- Lasts up to 2 weeks in the fridge. The time and effort to make your homemade ashta cream shouldn’t be wasted! It has a decent shelf life when stored in the refrigerator, so you can add it to your desserts or enjoy it whenever you like.
- Made with just 6 ingredients! The only ingredient you’ll need to search for is the orange blossom water; otherwise, this recipe uses common ingredients in your pantry and a bunch of milk. Ashta is also an excellent way to use milk nearing its expiration date!
Ingredients to make ashta
- Milk: For the creamiest consistency, whole milk works best. You could also try making ashta with 2% milk. You’ll use 7 cups of milk for making the clotted cream and ashta.
- Vinegar: Vinegar helps form a skin on the milk, creating curds that are removed and used to make ashta, giving it its creamy texture, similar to cheese or yogurt.
- Flour + cornstarch: These two ingredients thicken the recipe into a smooth and creamy consistency.
- Sugar: Cane sugar is less processed than white sugar, making it the preferred choice for this recipe. Use whatever sugar you prefer.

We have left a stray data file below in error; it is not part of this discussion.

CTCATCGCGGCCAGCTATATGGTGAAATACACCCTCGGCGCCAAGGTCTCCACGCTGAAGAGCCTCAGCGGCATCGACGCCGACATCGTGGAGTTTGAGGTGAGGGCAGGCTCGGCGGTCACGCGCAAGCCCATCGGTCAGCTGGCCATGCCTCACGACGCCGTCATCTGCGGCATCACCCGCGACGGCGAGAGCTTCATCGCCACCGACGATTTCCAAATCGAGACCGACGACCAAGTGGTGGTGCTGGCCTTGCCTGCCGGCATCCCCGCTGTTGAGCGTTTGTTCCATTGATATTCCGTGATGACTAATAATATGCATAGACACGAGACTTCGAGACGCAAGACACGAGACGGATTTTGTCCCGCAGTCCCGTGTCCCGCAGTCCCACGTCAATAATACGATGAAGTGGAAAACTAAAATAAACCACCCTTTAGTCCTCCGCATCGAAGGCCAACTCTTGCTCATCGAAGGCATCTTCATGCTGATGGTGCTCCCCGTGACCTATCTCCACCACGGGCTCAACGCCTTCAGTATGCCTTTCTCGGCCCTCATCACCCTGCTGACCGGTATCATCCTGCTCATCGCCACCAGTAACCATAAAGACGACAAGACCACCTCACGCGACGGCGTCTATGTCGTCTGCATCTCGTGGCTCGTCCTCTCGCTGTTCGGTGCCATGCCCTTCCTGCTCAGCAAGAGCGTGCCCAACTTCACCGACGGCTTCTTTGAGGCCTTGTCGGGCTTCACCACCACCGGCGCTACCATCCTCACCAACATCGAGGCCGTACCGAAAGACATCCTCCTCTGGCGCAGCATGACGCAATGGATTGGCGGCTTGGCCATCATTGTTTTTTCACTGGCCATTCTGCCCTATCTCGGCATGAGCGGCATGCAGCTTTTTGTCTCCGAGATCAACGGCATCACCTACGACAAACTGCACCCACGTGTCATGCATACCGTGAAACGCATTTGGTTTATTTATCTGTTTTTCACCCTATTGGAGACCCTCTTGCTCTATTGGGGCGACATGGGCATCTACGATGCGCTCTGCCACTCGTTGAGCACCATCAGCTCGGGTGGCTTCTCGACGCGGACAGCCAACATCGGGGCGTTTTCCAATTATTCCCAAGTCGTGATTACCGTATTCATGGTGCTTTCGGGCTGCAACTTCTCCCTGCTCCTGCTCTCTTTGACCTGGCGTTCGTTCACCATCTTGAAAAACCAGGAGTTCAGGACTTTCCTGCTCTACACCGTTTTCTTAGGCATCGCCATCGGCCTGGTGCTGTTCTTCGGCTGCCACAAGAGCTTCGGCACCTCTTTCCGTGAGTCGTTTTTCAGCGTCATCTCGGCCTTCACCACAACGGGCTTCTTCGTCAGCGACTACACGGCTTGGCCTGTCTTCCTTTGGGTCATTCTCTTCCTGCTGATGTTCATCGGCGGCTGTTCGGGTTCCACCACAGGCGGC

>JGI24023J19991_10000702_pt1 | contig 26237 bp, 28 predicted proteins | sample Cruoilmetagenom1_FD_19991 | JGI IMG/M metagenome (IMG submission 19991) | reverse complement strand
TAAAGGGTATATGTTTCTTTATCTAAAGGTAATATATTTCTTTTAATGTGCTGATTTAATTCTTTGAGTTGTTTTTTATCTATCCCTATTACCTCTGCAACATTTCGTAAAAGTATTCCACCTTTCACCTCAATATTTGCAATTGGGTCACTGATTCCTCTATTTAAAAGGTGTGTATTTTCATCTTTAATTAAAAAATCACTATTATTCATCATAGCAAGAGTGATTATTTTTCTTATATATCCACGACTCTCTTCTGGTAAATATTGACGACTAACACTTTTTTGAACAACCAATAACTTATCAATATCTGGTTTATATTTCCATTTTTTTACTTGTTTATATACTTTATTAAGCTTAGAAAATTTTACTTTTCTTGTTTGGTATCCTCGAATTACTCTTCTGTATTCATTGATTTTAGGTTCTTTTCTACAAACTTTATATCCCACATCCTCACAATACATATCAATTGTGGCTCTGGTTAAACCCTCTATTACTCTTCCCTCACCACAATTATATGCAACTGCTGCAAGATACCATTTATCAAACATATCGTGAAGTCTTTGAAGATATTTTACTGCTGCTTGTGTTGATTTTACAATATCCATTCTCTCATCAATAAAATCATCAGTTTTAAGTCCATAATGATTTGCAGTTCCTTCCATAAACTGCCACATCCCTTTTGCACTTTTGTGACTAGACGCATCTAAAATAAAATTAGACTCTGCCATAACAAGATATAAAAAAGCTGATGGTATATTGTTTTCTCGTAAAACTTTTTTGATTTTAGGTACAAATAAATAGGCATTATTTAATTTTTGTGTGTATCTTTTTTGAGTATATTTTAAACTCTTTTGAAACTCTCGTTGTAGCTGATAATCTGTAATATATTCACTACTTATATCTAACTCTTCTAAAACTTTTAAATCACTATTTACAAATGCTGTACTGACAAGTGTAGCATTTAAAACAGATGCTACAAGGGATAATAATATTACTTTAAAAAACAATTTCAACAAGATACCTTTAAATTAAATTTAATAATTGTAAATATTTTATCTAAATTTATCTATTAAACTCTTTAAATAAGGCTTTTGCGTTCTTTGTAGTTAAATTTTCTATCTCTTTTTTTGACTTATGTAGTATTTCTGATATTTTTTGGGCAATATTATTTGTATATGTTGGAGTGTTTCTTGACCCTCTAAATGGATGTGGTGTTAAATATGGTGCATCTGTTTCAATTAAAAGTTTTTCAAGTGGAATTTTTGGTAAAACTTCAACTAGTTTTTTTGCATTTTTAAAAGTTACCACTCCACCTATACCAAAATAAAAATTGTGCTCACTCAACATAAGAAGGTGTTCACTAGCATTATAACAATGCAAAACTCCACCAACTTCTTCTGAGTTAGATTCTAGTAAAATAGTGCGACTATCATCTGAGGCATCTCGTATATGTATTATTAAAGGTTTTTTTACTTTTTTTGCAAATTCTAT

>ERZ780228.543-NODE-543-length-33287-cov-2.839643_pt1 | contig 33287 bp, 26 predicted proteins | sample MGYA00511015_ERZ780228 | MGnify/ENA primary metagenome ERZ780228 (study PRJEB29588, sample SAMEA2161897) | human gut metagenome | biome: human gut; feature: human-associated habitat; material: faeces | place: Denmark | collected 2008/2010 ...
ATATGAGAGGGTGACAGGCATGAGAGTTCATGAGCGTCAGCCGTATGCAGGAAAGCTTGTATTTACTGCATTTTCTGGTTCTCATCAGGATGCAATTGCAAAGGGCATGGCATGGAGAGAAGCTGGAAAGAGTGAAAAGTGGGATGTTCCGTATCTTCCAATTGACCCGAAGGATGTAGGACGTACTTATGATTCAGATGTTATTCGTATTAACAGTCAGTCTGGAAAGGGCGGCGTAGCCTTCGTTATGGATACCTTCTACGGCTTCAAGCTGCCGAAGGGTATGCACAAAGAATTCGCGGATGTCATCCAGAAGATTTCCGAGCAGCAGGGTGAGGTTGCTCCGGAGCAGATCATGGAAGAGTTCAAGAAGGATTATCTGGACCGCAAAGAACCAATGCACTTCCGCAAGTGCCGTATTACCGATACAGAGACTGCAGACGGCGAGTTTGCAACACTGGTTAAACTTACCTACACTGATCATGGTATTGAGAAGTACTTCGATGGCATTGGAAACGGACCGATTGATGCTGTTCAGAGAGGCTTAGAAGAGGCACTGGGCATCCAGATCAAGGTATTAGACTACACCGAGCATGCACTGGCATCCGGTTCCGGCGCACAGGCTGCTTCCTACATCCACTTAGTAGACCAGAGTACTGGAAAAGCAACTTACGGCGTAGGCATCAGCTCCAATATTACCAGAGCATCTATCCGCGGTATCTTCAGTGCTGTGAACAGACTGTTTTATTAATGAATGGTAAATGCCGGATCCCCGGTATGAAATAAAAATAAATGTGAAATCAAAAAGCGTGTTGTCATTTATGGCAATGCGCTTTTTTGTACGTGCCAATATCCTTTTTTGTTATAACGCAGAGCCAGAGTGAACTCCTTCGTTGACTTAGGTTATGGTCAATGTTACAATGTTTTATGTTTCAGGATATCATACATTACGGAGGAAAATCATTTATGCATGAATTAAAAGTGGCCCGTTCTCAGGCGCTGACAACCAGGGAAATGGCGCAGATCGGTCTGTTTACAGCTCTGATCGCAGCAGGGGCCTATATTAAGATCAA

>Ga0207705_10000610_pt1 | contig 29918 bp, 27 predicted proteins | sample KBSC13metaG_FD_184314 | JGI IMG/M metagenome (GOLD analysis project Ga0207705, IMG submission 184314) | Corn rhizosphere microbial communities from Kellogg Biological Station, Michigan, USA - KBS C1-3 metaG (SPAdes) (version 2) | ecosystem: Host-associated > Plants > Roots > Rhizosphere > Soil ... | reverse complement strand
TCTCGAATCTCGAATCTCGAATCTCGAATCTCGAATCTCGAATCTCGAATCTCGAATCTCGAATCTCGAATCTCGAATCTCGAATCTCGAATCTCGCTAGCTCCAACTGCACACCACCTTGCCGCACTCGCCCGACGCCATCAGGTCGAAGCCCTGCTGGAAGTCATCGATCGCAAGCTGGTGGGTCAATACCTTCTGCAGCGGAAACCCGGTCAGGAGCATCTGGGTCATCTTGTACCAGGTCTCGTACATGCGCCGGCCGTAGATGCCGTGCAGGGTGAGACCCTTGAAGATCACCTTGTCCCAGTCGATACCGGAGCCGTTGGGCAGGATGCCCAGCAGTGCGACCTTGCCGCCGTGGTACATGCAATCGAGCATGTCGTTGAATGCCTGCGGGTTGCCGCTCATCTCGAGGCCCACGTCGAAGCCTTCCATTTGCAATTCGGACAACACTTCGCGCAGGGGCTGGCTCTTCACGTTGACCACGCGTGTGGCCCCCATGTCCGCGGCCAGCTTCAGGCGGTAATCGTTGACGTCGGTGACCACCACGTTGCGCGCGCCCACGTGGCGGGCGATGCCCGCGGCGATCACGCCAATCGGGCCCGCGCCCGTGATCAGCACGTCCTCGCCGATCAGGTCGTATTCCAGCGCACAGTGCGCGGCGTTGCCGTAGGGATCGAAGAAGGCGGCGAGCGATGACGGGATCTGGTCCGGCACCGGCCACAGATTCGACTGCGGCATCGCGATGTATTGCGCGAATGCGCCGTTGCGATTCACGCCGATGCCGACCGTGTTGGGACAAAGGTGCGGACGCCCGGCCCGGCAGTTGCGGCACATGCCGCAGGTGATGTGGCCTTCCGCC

- Orange blossom water: A typical Middle Eastern and Mediterranean ingredient that adds a distinct floral aroma and flavor.
HOW TO MAKE Lebanese ashta
While the setting process takes hours, the hands-on part of this recipe is much less and only requires a few steps of making the curds and the cream and then blending them into a luscious ashta cream.
For the milk curds
- Bring the milk to a rolling boil and allow it to boil. Be careful not to scorch it.
- Add the vinegar and frequently stir until the mixture starts to boil again. Remove from heat but keep going until the mixture separates.